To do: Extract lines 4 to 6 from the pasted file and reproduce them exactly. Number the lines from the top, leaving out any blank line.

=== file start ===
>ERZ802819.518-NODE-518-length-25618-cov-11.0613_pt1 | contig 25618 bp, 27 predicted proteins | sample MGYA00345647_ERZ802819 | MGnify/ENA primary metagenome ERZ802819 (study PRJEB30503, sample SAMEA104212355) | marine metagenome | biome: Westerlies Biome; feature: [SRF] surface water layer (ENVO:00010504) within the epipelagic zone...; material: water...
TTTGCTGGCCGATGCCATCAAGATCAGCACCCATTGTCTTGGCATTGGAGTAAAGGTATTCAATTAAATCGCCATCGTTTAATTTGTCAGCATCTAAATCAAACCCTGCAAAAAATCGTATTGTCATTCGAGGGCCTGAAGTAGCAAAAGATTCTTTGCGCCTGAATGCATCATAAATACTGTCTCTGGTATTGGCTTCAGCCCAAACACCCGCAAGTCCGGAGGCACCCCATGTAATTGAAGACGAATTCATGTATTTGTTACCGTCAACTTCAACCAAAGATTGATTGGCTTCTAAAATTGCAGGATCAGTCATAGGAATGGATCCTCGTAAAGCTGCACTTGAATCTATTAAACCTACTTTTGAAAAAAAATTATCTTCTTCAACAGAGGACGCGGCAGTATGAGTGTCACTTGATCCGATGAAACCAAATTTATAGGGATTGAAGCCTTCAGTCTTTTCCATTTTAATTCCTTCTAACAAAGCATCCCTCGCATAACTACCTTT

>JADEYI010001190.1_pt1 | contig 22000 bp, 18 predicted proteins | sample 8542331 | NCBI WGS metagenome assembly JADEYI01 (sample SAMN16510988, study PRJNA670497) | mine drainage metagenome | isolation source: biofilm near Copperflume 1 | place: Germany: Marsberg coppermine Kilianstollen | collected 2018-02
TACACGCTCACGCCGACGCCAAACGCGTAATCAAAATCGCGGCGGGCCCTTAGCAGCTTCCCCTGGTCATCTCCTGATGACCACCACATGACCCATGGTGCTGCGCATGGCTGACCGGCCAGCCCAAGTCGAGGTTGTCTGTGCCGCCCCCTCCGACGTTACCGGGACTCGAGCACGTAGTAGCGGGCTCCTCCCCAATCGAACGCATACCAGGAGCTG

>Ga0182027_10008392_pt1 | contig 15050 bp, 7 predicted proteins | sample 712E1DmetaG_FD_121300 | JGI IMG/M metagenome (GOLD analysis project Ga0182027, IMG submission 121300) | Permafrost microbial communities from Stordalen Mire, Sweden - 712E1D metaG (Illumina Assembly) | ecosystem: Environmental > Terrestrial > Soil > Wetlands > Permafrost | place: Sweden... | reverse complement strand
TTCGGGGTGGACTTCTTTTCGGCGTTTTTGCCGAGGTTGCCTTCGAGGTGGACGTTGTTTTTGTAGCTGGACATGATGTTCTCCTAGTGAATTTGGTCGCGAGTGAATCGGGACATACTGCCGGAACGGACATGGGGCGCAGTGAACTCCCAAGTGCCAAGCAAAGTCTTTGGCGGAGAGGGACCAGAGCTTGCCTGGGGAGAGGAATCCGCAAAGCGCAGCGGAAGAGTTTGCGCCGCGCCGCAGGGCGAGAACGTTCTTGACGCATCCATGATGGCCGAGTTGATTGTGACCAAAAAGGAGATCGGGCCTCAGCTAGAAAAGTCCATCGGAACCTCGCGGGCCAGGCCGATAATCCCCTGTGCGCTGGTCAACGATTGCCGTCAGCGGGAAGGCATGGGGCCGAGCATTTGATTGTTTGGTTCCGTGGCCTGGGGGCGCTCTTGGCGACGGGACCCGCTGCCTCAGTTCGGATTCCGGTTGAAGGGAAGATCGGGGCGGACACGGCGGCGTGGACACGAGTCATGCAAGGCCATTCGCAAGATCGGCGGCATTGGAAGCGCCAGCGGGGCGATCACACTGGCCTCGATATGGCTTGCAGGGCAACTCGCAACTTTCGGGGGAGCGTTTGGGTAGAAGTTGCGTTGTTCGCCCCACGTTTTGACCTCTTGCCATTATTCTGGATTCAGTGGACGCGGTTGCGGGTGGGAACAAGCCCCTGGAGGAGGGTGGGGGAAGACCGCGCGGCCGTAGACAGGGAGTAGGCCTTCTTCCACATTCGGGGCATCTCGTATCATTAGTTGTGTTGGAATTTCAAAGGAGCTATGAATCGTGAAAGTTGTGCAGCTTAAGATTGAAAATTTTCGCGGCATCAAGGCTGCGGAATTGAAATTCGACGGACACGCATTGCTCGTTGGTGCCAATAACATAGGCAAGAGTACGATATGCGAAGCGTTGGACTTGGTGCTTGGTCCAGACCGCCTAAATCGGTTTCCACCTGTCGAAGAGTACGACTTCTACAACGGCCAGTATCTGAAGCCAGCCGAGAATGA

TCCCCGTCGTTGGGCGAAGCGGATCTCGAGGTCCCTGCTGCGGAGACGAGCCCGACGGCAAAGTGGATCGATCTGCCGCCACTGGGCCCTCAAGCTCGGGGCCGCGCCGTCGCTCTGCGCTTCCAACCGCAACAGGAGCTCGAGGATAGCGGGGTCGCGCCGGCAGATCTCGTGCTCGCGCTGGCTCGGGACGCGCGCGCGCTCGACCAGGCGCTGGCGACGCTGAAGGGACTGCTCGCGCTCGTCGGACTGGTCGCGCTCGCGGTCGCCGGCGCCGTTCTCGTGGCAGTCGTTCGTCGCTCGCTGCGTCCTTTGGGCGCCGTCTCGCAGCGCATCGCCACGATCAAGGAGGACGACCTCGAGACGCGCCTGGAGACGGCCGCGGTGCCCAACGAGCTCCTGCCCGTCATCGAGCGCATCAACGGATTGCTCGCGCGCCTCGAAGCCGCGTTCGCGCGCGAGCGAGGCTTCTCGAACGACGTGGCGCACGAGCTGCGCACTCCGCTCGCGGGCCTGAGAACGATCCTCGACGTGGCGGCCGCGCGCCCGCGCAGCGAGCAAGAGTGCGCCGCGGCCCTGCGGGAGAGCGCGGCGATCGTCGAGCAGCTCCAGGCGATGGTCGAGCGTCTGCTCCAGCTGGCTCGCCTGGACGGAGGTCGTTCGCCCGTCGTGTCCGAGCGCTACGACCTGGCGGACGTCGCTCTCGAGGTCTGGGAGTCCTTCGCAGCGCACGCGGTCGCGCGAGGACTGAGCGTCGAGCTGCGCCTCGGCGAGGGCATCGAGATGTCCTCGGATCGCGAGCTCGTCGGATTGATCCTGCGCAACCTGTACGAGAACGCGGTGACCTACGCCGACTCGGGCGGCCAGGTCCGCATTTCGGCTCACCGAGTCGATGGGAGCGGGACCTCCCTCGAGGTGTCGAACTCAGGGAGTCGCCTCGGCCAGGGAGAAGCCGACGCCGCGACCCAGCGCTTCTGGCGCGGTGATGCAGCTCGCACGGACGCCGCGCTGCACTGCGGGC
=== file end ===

TACACGCTCACGCCGACGCCAAACGCGTAATCAAAATCGCGGCGGGCCCTTAGCAGCTTCCCCTGGTCATCTCCTGATGACCACCACATGACCCATGGTGCTGCGCATGGCTGACCGGCCAGCCCAAGTCGAGGTTGTCTGTGCCGCCCCCTCCGACGTTACCGGGACTCGAGCACGTAGTAGCGGGCTCCTCCCCAATCGAACGCATACCAGGAGCTG

>Ga0182027_10008392_pt1 | contig 15050 bp, 7 predicted proteins | sample 712E1DmetaG_FD_121300 | JGI IMG/M metagenome (GOLD analysis project Ga0182027, IMG submission 121300) | Permafrost microbial communities from Stordalen Mire, Sweden - 712E1D metaG (Illumina Assembly) | ecosystem: Environmental > Terrestrial > Soil > Wetlands > Permafrost | place: Sweden... | reverse complement strand
TTCGGGGTGGACTTCTTTTCGGCGTTTTTGCCGAGGTTGCCTTCGAGGTGGACGTTGTTTTTGTAGCTGGACATGATGTTCTCCTAGTGAATTTGGTCGCGAGTGAATCGGGACATACTGCCGGAACGGACATGGGGCGCAGTGAACTCCCAAGTGCCAAGCAAAGTCTTTGGCGGAGAGGGACCAGAGCTTGCCTGGGGAGAGGAATCCGCAAAGCGCAGCGGAAGAGTTTGCGCCGCGCCGCAGGGCGAGAACGTTCTTGACGCATCCATGATGGCCGAGTTGATTGTGACCAAAAAGGAGATCGGGCCTCAGCTAGAAAAGTCCATCGGAACCTCGCGGGCCAGGCCGATAATCCCCTGTGCGCTGGTCAACGATTGCCGTCAGCGGGAAGGCATGGGGCCGAGCATTTGATTGTTTGGTTCCGTGGCCTGGGGGCGCTCTTGGCGACGGGACCCGCTGCCTCAGTTCGGATTCCGGTTGAAGGGAAGATCGGGGCGGACACGGCGGCGTGGACACGAGTCATGCAAGGCCATTCGCAAGATCGGCGGCATTGGAAGCGCCAGCGGGGCGATCACACTGGCCTCGATATGGCTTGCAGGGCAACTCGCAACTTTCGGGGGAGCGTTTGGGTAGAAGTTGCGTTGTTCGCCCCACGTTTTGACCTCTTGCCATTATTCTGGATTCAGTGGACGCGGTTGCGGGTGGGAACAAGCCCCTGGAGGAGGGTGGGGGAAGACCGCGCGGCCGTAGACAGGGAGTAGGCCTTCTTCCACATTCGGGGCATCTCGTATCATTAGTTGTGTTGGAATTTCAAAGGAGCTATGAATCGTGAAAGTTGTGCAGCTTAAGATTGAAAATTTTCGCGGCATCAAGGCTGCGGAATTGAAATTCGACGGACACGCATTGCTCGTTGGTGCCAATAACATAGGCAAGAGTACGATATGCGAAGCGTTGGACTTGGTGCTTGGTCCAGACCGCCTAAATCGGTTTCCACCTGTCGAAGAGTACGACTTCTACAACGGCCAGTATCTGAAGCCAGCCGAGAATGA